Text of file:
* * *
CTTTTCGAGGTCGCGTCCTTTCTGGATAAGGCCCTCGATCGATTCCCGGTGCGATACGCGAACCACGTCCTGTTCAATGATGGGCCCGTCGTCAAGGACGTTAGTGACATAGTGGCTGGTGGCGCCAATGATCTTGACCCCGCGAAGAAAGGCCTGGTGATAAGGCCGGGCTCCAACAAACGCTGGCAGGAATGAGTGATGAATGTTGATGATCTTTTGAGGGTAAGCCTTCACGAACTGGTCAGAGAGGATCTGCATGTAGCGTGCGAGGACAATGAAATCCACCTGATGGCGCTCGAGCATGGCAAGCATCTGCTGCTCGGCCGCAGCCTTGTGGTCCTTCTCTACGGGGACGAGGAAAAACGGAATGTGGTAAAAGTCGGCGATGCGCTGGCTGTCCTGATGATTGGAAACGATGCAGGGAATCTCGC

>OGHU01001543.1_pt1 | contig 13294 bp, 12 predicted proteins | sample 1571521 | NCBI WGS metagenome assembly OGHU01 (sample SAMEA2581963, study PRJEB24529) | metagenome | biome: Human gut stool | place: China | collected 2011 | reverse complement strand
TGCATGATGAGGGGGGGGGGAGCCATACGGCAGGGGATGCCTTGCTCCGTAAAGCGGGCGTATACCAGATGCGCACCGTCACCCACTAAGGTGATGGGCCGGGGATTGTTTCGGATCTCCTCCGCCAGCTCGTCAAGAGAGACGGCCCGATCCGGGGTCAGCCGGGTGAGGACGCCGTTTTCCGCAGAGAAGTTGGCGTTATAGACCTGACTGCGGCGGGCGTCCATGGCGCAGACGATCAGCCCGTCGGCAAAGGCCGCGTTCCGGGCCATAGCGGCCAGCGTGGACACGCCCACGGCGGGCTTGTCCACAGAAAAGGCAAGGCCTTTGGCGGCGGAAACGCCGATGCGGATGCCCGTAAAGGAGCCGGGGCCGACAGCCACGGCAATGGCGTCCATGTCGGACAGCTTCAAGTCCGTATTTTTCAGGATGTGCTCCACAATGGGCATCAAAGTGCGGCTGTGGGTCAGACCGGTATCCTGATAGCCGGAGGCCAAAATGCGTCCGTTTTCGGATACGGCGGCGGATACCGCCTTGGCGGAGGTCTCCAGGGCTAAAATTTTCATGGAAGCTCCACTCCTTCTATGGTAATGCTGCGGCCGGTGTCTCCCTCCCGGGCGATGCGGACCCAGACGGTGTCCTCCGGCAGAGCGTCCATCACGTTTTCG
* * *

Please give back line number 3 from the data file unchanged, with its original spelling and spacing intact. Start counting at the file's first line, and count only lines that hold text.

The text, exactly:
TGCATGATGAGGGGGGGGGGAGCCATACGGCAGGGGATGCCTTGCTCCGTAAAGCGGGCGTATACCAGATGCGCACCGTCACCCACTAAGGTGATGGGCCGGGGATTGTTTCGGATCTCCTCCGCCAGCTCGTCAAGAGAGACGGCCCGATCCGGGGTCAGCCGGGTGAGGACGCCGTTTTCCGCAGAGAAGTTGGCGTTATAGACCTGACTGCGGCGGGCGTCCATGGCGCAGACGATCAGCCCGTCGGCAAAGGCCGCGTTCCGGGCCATAGCGGCCAGCGTGGACACGCCCACGGCGGGCTTGTCCACAGAAAAGGCAAGGCCTTTGGCGGCGGAAACGCCGATGCGGATGCCCGTAAAGGAGCCGGGGCCGACAGCCACGGCAATGGCGTCCATGTCGGACAGCTTCAAGTCCGTATTTTTCAGGATGTGCTCCACAATGGGCATCAAAGTGCGGCTGTGGGTCAGACCGGTATCCTGATAGCCGGAGGCCAAAATGCGTCCGTTTTCGGATACGGCGGCGGATACCGCCTTGGCGGAGGTCTCCAGGGCTAAAATTTTCATGGAAGCTCCACTCCTTCTATGGTAATGCTGCGGCCGGTGTCTCCCTCCCGGGCGATGCGGACCCAGACGGTGTCCTCCGGCAGAGCGTCCATCACGTTTTCG